What’s the Link Between Stress and Blood Sugar Levels?

By Cliona Byrnes, RD

We’re taking a closer look at the link between stress and blood glucose levels in honor of Stress Awareness Month this April. We know that what we eat can impact our blood sugar levels, but you may be surprised to learn that stressful situations can also spike your blood glucose levels, both directly and indirectly.

How Stress Affects the Body

First, let’s break down the science. Stress may be emotional or physical e.g., illness or injury. The hypothalamic-pituitary-adrenal axis, or HPA axis, is a hormone-based system that regulates the body’s response to stress. Stress causes the body to produce more cortisol aka the stress hormone. Higher levels of circulating cortisol can lead to a reduction in insulin secretion. Insulin is needed to shift glucose from the bloodstream into our cells, where it can be used for energy. The reduction in insulin means that there is more sugar floating around in the bloodstream, leading to a rise in blood glucose levels. 

The Impact of Chronic Stress

At the same time our cortisol levels are increasing, the stress response causes a rise in our glucagon and epinephrine (a.k.a. adrenaline) hormones. These hormones encourage the release of stored glucose into the bloodstream which can also spike blood glucose levels. While the stress response system should turn off after the stressful situation has passed, when stress becomes chronic, it can have a sustained negative impact on your blood glucose levels.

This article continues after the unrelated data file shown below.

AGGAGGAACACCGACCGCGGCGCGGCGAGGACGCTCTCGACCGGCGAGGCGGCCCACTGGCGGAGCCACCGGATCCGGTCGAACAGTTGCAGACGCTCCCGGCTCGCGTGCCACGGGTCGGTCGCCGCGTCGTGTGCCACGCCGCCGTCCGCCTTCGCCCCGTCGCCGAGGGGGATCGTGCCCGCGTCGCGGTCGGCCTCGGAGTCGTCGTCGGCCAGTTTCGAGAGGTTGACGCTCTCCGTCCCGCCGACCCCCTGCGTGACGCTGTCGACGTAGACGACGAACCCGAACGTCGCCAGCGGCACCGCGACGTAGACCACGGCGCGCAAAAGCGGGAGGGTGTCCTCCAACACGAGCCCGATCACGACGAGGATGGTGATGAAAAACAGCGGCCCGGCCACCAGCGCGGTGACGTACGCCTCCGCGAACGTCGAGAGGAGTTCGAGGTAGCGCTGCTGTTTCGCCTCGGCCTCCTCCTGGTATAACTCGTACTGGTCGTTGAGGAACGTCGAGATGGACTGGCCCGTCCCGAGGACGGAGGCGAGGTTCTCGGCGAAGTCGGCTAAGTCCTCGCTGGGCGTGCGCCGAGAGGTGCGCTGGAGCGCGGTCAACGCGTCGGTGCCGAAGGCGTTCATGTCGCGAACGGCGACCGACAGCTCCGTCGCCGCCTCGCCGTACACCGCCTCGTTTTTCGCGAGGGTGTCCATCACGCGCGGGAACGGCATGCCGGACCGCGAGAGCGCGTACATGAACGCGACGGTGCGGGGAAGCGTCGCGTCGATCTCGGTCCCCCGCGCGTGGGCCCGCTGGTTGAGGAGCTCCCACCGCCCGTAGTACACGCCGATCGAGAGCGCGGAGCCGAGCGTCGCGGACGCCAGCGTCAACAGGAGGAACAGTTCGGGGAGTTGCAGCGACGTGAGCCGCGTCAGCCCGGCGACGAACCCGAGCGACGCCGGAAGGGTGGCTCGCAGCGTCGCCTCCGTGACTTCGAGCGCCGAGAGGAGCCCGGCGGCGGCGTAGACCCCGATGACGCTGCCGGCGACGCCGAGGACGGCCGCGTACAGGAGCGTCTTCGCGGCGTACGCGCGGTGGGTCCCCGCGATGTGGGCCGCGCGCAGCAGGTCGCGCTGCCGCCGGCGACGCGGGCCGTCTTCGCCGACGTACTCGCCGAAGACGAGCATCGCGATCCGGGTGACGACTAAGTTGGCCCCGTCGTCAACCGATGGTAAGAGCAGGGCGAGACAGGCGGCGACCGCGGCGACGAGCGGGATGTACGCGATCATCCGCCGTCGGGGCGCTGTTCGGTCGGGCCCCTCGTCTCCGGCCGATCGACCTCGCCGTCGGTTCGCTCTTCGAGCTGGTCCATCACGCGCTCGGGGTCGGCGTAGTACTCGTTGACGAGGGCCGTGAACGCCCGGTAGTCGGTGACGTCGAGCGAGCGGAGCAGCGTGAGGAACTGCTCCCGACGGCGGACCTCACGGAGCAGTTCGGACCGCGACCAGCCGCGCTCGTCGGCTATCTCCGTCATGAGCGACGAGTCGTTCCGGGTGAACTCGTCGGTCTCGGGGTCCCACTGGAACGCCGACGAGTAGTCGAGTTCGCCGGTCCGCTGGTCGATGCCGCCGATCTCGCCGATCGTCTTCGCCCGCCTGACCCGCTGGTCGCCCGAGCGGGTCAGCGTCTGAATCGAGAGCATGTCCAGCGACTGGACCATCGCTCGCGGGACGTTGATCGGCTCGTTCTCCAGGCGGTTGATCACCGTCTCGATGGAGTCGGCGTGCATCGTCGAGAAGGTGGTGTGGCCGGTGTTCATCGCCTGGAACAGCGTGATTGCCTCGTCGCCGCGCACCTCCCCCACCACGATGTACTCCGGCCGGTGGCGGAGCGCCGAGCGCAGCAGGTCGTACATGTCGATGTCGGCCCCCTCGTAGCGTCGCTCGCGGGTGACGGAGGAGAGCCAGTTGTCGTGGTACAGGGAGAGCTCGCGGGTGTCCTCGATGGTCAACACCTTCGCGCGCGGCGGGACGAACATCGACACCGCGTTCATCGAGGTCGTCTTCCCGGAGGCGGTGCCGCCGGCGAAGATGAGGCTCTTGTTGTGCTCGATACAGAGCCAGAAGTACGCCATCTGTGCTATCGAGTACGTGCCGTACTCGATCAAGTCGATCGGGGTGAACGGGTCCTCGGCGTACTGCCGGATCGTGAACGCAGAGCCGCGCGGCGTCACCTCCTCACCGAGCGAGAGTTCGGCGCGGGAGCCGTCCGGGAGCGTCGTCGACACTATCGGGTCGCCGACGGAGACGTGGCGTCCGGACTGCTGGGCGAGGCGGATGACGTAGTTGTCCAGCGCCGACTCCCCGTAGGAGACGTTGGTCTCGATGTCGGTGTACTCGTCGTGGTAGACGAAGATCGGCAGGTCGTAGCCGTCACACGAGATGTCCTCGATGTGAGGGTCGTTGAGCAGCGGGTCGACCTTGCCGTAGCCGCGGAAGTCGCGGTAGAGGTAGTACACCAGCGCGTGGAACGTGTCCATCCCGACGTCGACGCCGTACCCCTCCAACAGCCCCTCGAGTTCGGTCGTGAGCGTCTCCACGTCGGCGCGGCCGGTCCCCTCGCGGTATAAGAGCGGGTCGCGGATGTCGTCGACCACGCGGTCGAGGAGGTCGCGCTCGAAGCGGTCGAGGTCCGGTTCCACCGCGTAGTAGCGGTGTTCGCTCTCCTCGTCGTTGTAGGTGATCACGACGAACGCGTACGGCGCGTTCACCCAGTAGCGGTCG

The Link Between Stress and Sleep

Stress can also indirectly increase blood sugar levels by impacting other habits like diet and sleep. Stress and sleep are both controlled by the HPA axis. If the body, or mind, is under chronic stress, the extra cortisol produced affects both the quality of sleep and our sleep patterns. It can lead to restless sleep, less restorative sleep, and reduced sleep time. Chronic sleep deprivation can lead to metabolic health issues in the long-term, such as impaired glucose tolerance, or high blood sugar levels. 

The Link Between Stress and Snacking

Sleep deprivation can also increase food cravings, particularly for snacks high in carbohydrates, which can lead to elevated blood glucose levels. Emotional stress can also lead to overeating and it’s typically foods that are high in sugar and fat that we crave. If you find yourself reaching for a carb-heavy snack under stress, our Resist functional breath strips can stop those sugar cravings in their tracks when willpower is not enough. Our Stabilize capsules block carb and sugar absorption, which helps to minimize glucose spikes.

Managing Everyday Stressors

Modern life has made many of us overwhelmed with work pressures, social commitments, and not enough downtime. While we can’t always control the stressful situations life throws at us, we can try to manage stressors with self-care rituals that help to combat stress in the long-term. Practicing yoga and meditation have been proven to reduce stress levels. Breathing techniques and low impact workouts (we love p.volve) can also reduce circulating cortisol levels and help counterbalance the stressors of modern life. 

It's bad enough that stress impacts your blood sugar, so the last thing we want is for you to stress about your blood sugar - talk about an endless cycle! That’s why we created Reduce for daily blood sugar confidence. Two capsules in the morning promote balanced blood sugar levels and healthy insulin production throughout the day. And if you want to destress completely, check out our Blood Sugar Bundle for complete support